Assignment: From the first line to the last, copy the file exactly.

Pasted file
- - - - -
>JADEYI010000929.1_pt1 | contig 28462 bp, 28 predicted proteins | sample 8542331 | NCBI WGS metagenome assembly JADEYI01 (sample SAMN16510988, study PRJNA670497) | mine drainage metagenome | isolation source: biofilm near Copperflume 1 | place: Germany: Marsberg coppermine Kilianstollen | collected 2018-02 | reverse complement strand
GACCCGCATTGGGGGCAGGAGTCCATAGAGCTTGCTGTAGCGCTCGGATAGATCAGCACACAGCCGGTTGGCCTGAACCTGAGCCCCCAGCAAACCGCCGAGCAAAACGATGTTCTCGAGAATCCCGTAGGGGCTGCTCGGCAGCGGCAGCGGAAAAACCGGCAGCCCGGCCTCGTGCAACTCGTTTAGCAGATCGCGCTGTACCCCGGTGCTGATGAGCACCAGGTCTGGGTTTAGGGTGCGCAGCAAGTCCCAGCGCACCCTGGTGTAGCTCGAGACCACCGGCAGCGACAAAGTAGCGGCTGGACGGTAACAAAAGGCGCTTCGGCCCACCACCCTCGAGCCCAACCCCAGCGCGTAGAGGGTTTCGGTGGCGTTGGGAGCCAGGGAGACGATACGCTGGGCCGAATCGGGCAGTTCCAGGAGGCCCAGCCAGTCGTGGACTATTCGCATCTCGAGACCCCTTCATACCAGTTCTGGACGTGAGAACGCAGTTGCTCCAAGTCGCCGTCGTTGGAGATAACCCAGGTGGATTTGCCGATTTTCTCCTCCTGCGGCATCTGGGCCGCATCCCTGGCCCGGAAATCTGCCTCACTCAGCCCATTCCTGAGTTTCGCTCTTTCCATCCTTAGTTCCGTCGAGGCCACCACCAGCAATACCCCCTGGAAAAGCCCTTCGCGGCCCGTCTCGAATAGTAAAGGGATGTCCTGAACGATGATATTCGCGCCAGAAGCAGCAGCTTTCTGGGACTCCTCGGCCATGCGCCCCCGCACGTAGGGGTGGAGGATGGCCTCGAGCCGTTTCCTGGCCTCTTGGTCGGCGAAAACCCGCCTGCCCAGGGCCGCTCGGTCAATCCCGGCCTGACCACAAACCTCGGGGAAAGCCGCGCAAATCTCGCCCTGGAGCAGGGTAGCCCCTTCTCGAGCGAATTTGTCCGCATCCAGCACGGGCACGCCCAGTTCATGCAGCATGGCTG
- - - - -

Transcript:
>JADEYI010000929.1_pt1 | contig 28462 bp, 28 predicted proteins | sample 8542331 | NCBI WGS metagenome assembly JADEYI01 (sample SAMN16510988, study PRJNA670497) | mine drainage metagenome | isolation source: biofilm near Copperflume 1 | place: Germany: Marsberg coppermine Kilianstollen | collected 2018-02 | reverse complement strand
GACCCGCATTGGGGGCAGGAGTCCATAGAGCTTGCTGTAGCGCTCGGATAGATCAGCACACAGCCGGTTGGCCTGAACCTGAGCCCCCAGCAAACCGCCGAGCAAAACGATGTTCTCGAGAATCCCGTAGGGGCTGCTCGGCAGCGGCAGCGGAAAAACCGGCAGCCCGGCCTCGTGCAACTCGTTTAGCAGATCGCGCTGTACCCCGGTGCTGATGAGCACCAGGTCTGGGTTTAGGGTGCGCAGCAAGTCCCAGCGCACCCTGGTGTAGCTCGAGACCACCGGCAGCGACAAAGTAGCGGCTGGACGGTAACAAAAGGCGCTTCGGCCCACCACCCTCGAGCCCAACCCCAGCGCGTAGAGGGTTTCGGTGGCGTTGGGAGCCAGGGAGACGATACGCTGGGCCGAATCGGGCAGTTCCAGGAGGCCCAGCCAGTCGTGGACTATTCGCATCTCGAGACCCCTTCATACCAGTTCTGGACGTGAGAACGCAGTTGCTCCAAGTCGCCGTCGTTGGAGATAACCCAGGTGGATTTGCCGATTTTCTCCTCCTGCGGCATCTGGGCCGCATCCCTGGCCCGGAAATCTGCCTCACTCAGCCCATTCCTGAGTTTCGCTCTTTCCATCCTTAGTTCCGTCGAGGCCACCACCAGCAATACCCCCTGGAAAAGCCCTTCGCGGCCCGTCTCGAATAGTAAAGGGATGTCCTGAACGATGATATTCGCGCCAGAAGCAGCAGCTTTCTGGGACTCCTCGGCCATGCGCCCCCGCACGTAGGGGTGGAGGATGGCCTCGAGCCGTTTCCTGGCCTCTTGGTCGGCGAAAACCCGCCTGCCCAGGGCCGCTCGGTCAATCCCGGCCTGACCACAAACCTCGGGGAAAGCCGCGCAAATCTCGCCCTGGAGCAGGGTAGCCCCTTCTCGAGCGAATTTGTCCGCATCCAGCACGGGCACGCCCAGTTCATGCAGCATGGCTG